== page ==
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I would like to inject a dependency into an ASP.NET MVC model, but I can't figure out where in the pipeline to do the injection.

It's very straightforward with a ControllerFactory, but not nearly as much when dealing with models.

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Are you actually asking if it's possible to mock Linq2Sql or Linq2EF? I don't think that anyone has taken the burden of this one. –  Robert Koritnik Oct 26 '09 at 22:46
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Please give us the specific problem you want to solve by using dependency injection in Model. I do it in controller because I want to mock the repository easily. Why do you want to do it in model? Maybe, you are over complicate the problem. –  J.W. Nov 3 '09 at 3:03
    
I need to pull a list of states from a database. –  Bret Walker Nov 3 '09 at 16:24

7 Answers 7

You can find a reasonable How-To on Shiju Vargheses Blog: ASP.NET MVC Tip: Dependency Injection with Unity Application Block

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Really has nothing to do with the question. The OP is looking for how to inject dependencies into his model, NOT into his controllers. –  Ed DeGagne May 9 '14 at 15:56

usually i inject dependencies in the controller like this

PersonController(IPersonRepository r)
{
\\ constrtuctor code
}

in the models probably when need some instance of something that inherits an interface you do something like this :

var r = container.Resolve<IPersonRepository>();
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As I mentioned, I was trying to inject into a Model. The model is instantiated by the MVC framework, so I need to be able to hook into it at some point. –  Bret Walker Oct 26 '09 at 22:36
    
I have found it useful to instantiate my own Model objects (with whatever injections they require) and pass them in to UpdateModel/TryUpdateModel, rather than relying on the auto-wiring/auto-binding that occurs when you specify these as part of your action method's parameters... However, using a Service Locator (as you mentioned elsewhere) means you wouldn't have to worry about this... –  Funka Oct 27 '09 at 4:01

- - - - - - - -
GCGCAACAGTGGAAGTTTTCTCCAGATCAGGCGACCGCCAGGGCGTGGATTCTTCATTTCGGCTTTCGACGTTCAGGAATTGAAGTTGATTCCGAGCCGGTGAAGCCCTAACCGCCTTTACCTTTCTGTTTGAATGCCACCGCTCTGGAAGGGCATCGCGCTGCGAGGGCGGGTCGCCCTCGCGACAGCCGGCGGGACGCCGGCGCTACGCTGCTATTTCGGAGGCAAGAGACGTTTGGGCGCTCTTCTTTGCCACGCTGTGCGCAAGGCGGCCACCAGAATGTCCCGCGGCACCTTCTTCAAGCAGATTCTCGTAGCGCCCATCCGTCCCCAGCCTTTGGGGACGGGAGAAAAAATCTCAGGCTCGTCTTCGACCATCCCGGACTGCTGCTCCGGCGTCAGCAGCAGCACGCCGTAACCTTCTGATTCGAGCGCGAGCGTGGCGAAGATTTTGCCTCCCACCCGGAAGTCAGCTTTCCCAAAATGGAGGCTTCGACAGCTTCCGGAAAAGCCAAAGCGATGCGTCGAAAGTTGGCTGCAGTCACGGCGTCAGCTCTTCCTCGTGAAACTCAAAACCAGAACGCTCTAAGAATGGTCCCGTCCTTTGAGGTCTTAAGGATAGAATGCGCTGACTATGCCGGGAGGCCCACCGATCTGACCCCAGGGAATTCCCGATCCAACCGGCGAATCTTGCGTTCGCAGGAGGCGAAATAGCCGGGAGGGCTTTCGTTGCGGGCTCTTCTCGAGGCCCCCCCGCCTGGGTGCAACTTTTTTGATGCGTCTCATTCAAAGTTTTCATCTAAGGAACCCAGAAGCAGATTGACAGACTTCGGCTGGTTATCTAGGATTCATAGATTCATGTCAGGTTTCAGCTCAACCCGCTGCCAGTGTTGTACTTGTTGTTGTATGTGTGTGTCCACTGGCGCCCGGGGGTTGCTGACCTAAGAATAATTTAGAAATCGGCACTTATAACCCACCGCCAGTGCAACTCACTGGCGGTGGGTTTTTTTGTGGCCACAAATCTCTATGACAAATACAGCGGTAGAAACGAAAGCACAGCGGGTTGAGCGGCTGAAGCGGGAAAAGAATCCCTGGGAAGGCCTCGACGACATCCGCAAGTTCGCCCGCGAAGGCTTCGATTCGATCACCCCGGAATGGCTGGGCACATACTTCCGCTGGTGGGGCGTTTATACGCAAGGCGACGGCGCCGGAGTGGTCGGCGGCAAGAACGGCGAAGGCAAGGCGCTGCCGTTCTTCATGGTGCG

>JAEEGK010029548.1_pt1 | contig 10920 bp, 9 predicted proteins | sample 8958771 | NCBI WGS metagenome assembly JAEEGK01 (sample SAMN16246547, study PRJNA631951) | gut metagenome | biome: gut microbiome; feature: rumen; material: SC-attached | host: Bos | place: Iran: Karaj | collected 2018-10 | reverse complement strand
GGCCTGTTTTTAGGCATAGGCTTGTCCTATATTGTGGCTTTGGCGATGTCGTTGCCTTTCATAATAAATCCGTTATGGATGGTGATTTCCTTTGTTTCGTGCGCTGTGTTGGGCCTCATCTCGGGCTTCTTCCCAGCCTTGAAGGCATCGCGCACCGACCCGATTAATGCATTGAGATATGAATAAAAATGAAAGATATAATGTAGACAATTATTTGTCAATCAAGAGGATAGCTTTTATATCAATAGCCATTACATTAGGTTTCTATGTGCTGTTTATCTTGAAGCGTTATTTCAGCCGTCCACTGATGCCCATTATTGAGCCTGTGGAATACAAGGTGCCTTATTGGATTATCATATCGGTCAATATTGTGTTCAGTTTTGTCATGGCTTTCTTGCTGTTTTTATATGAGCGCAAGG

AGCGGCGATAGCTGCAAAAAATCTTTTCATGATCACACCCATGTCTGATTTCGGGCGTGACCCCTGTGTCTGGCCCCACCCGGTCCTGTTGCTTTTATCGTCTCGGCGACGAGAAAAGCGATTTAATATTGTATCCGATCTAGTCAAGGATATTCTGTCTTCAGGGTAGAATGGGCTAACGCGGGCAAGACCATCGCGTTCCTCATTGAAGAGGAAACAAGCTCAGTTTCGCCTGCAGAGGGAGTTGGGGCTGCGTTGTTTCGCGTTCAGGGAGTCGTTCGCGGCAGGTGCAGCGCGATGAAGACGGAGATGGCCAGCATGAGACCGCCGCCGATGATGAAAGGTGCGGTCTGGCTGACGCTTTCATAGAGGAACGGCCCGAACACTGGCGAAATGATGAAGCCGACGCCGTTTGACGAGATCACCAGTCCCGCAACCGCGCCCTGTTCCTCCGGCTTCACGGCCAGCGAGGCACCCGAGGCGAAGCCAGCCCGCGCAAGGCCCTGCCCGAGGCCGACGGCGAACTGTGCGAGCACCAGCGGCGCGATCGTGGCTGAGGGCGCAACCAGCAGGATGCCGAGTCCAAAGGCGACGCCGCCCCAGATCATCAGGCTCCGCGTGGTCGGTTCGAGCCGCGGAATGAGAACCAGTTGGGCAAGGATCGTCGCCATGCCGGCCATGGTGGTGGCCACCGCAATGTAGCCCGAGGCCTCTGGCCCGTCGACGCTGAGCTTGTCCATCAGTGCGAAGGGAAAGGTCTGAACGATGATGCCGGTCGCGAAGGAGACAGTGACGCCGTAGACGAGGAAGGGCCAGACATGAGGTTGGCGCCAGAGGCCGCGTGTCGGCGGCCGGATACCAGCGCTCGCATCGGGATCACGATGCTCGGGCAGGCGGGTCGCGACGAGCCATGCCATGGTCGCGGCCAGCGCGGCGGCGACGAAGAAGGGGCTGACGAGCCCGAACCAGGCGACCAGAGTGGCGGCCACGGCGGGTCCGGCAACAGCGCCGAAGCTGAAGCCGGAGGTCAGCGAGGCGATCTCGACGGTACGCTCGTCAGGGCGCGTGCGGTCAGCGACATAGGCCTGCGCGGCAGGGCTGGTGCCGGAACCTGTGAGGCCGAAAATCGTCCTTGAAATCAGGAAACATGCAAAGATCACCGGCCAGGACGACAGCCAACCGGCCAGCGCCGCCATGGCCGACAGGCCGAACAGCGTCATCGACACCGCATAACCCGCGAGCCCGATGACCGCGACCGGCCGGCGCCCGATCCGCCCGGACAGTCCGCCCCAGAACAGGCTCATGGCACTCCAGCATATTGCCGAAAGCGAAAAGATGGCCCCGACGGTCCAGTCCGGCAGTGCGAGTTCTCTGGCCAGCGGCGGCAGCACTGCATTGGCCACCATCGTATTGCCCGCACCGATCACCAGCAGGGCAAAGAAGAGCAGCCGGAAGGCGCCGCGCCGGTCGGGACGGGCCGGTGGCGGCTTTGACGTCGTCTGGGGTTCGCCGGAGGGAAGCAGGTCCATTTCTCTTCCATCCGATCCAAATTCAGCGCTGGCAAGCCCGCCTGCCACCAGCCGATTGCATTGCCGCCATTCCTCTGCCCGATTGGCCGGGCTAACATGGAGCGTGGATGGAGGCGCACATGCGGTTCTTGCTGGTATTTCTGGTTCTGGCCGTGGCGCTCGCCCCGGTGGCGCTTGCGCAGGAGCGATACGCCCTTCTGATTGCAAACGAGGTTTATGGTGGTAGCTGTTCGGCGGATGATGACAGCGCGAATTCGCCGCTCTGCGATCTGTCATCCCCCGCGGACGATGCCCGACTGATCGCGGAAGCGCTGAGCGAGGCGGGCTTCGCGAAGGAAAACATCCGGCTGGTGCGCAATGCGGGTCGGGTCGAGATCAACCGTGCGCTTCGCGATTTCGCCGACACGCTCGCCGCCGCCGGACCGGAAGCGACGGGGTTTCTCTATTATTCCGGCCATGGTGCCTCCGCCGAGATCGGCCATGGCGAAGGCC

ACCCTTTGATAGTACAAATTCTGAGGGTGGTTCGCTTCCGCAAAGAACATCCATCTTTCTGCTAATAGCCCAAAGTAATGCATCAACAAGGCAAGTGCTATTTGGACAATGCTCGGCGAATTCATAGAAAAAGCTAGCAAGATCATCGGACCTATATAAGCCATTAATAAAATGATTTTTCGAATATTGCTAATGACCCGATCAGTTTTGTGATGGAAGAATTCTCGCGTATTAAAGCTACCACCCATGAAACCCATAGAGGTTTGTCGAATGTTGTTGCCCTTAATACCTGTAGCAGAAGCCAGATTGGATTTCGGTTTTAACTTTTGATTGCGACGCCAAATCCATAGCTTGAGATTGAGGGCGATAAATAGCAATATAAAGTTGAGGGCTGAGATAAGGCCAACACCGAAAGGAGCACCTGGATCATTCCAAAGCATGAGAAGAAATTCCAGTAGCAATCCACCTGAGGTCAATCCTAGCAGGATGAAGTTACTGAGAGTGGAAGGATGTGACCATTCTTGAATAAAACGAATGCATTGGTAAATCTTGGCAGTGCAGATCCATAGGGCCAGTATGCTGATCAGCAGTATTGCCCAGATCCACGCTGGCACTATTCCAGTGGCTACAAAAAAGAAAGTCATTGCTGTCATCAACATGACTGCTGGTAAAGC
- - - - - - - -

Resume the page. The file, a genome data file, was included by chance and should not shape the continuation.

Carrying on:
if you want to inject in the model that is passed to the view than you must create a custom model class kind off, look here stackoverflow.com/questions/1361092/… i do here this kind of thing –  Omu Oct 27 '09 at 7:04
up vote 0 down vote accepted

I ended up creating a service locator: http://martinfowler.com/articles/injection.html#UsingAServiceLocator

I find it easier than dealing with an IoC container and trying to insert my DI code all over the MVC pipeline.

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I'd recommend reviewing S#arp Architecture http://www.sharparchitecture.net/

Open source framework addon for asp.net mvc.

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Are you completely sure you need to inject a dependency into your domain model itself? An entity or business object will typically encapsulate the state and expose methods to modify that state according to business rules. Code that does not fall into this category typically will be found in a service. Have you read into the concept of a domain service at all? Perhaps using one would better suit your needs and you won't need to inject any dependencies into your domain itself.

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Isn't it a matter of preference? According to the MS MVC tutorials, "Often, model objects retrieve and store model state in a database. For example, a Product object might retrieve information from a database, operate on it, and then write updated information back to a Products table in SQL Server." asp.net/learn/mvc/tutorial-01-cs.aspx –  Bret Walker Oct 27 '09 at 13:30

Checkout this sample I've created based on Ayende's explanations on his blog. Basically, I use Castle as my IoC container and I use Mvc Contrib to add all controllers to the container and make Mvc get them from it. Then I can inject anything into the containers, such as NHibernate ISession.

If you want to inject stuff inside your model classes (entities), NH now supports Dependency Injection of Hibernate-managed objects. See this, this, and this for specific examples for Spring and Windsor.

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What your talking about is more along the lines of the Active Record pattern.

Whether AR is possible or not will depend on which ORM/DAO your using.

The AR pattern is generally better suited for small projects.

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